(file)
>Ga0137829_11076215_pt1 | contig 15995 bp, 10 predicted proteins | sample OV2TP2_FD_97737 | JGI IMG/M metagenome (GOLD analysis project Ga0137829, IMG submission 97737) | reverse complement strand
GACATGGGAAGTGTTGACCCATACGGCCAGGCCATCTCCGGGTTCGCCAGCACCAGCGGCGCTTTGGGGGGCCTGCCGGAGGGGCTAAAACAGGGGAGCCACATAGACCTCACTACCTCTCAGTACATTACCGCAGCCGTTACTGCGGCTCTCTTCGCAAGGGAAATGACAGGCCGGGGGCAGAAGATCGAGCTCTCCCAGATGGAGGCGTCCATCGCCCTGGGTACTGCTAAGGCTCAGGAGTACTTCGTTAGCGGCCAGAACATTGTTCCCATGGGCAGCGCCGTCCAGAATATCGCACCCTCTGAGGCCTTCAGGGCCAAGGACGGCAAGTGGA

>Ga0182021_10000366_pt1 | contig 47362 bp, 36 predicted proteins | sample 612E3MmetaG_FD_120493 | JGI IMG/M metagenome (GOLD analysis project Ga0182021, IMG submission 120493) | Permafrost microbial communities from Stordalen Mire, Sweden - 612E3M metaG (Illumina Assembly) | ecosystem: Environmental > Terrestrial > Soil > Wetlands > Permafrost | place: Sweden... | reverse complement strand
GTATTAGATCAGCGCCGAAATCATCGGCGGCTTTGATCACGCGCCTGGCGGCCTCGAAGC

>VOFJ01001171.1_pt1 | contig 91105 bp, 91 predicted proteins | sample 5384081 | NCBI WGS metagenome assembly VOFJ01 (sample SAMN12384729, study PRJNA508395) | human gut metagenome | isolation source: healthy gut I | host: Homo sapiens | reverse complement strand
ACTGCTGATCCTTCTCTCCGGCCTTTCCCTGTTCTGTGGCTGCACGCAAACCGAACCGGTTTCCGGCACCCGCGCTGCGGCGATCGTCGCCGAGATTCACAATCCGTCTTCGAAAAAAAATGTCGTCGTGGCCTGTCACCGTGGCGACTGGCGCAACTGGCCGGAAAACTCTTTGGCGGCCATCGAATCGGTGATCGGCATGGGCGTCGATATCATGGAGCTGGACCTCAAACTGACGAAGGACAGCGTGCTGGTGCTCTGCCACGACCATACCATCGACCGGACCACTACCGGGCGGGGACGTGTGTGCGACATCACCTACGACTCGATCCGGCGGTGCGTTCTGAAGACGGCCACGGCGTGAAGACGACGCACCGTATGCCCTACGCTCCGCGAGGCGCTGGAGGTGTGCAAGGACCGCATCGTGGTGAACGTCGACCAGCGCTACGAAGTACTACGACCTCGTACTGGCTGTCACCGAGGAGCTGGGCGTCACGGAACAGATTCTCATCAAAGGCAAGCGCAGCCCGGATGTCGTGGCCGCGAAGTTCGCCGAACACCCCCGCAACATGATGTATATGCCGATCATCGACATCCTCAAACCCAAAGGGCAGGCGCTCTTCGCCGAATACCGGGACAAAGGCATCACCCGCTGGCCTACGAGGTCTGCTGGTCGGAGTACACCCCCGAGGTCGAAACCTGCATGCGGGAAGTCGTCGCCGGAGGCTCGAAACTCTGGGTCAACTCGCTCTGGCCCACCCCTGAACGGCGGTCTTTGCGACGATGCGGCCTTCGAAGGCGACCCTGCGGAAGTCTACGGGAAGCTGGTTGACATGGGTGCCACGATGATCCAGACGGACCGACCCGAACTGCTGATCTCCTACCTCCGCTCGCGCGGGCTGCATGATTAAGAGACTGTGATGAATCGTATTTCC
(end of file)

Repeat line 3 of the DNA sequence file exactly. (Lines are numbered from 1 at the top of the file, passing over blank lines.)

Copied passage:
>Ga0182021_10000366_pt1 | contig 47362 bp, 36 predicted proteins | sample 612E3MmetaG_FD_120493 | JGI IMG/M metagenome (GOLD analysis project Ga0182021, IMG submission 120493) | Permafrost microbial communities from Stordalen Mire, Sweden - 612E3M metaG (Illumina Assembly) | ecosystem: Environmental > Terrestrial > Soil > Wetlands > Permafrost | place: Sweden... | reverse complement strand